Lines in the sand: pre-interview rank and probability of receiving admission to medical school
Background: We provide an examination of one medical school’s attempt to determine whether their cut-off point for number of interviews offered is congruent with the probability these applicants’ have for admission post-interview.
Methods: Offer probability was determined by organizing pre-interview rankings from 2013-2017 (n = 2,659) applicant cohorts into bins of 50 applicants and finding the quotient of successful and total applicants in each bin.A linear-by-linear association Chi-square test and adjusted standardized residuals with an applied Bonferroni correction were used to determine if the observed frequencies in each bin were different than expected by chance. A Spearman Correlation analysis between pre- and post-interview ranks was conducted.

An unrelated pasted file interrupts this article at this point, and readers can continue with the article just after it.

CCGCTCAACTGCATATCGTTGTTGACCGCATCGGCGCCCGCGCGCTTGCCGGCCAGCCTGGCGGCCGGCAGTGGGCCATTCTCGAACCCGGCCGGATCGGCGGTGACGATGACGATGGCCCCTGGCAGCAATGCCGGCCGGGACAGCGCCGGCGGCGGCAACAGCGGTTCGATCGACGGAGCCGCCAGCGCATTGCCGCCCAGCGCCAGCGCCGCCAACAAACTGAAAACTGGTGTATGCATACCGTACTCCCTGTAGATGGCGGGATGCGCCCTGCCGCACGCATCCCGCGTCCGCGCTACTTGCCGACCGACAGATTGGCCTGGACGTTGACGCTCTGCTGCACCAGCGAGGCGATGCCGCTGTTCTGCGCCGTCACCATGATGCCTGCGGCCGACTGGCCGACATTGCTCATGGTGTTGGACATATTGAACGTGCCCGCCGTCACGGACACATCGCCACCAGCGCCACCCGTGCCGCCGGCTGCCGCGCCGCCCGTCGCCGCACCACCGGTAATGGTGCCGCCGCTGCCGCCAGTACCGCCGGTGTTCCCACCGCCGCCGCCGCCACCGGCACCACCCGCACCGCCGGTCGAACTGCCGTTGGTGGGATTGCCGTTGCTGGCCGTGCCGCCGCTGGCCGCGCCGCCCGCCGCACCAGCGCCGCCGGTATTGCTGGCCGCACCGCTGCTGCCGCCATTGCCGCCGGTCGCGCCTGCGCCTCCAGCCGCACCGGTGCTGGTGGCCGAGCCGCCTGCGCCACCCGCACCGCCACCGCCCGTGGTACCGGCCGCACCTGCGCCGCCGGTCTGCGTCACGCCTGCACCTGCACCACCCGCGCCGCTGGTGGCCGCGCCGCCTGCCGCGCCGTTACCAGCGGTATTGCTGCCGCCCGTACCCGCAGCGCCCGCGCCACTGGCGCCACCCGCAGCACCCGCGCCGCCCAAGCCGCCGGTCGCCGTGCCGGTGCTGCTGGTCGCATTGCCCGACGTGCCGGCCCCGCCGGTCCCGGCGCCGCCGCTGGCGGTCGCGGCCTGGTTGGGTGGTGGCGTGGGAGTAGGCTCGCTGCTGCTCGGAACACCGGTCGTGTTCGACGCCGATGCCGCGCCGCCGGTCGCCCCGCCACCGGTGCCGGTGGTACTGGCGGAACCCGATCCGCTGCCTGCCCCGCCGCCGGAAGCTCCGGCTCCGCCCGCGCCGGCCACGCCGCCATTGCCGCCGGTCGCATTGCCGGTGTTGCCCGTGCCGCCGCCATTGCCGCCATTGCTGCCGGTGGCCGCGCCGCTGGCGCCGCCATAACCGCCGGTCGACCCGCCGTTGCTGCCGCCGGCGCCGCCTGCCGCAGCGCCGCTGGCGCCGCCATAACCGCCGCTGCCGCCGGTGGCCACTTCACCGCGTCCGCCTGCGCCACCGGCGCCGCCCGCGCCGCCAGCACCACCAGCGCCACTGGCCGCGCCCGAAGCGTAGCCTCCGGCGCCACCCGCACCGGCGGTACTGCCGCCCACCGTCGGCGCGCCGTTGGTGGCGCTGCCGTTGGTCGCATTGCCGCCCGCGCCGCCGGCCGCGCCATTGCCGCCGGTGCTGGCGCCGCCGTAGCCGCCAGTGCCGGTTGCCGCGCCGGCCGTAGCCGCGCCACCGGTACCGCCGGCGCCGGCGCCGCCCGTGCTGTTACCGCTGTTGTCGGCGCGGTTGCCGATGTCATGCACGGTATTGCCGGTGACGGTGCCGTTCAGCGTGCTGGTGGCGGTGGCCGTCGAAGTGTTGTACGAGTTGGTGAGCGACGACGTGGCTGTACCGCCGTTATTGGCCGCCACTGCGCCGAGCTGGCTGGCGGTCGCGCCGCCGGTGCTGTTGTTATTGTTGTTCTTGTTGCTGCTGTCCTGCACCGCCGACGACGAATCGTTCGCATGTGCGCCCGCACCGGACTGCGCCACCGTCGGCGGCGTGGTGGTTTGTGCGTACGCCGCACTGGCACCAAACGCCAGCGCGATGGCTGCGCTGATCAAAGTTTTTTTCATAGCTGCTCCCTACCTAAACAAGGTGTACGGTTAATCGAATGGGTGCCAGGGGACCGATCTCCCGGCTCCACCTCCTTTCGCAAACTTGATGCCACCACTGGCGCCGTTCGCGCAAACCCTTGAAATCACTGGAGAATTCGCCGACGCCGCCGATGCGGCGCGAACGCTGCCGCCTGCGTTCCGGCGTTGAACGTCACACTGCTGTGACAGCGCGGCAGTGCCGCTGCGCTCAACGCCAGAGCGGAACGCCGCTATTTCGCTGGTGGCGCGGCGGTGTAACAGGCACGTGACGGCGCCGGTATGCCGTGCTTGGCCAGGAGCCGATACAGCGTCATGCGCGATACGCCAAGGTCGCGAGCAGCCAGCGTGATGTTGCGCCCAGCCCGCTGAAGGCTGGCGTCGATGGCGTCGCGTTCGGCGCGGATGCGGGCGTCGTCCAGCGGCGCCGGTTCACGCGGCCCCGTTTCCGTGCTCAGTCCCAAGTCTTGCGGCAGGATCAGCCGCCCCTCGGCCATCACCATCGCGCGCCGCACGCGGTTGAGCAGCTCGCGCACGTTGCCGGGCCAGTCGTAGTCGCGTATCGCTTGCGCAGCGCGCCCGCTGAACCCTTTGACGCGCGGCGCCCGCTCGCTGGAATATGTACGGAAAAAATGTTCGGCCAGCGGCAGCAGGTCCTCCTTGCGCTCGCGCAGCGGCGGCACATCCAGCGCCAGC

Results: All applicants have between a 50.0% and 76.4% chance of admission. Observed frequencies are different than chance (χ(1)=50.835, p<.001), with a significantly greater number of offers seen in the bins between 1 and 100 (p<.001 for both bins). There is a weak positive relationship between pre- and post-rank, rs(2657)= 0.258, p<.001.
Conclusion: The results indicate the number of interviews conducted does not exceed a threshold wherein individuals with a relatively low chance of admission are interviewed. Findings are interpreted with respect to ethical resource allocation for both programs and applicants.
Copyright (c) 2019 Raquel Burgess, Meredith Vanstone, Margo Mountjoy, Lawrence Grierson
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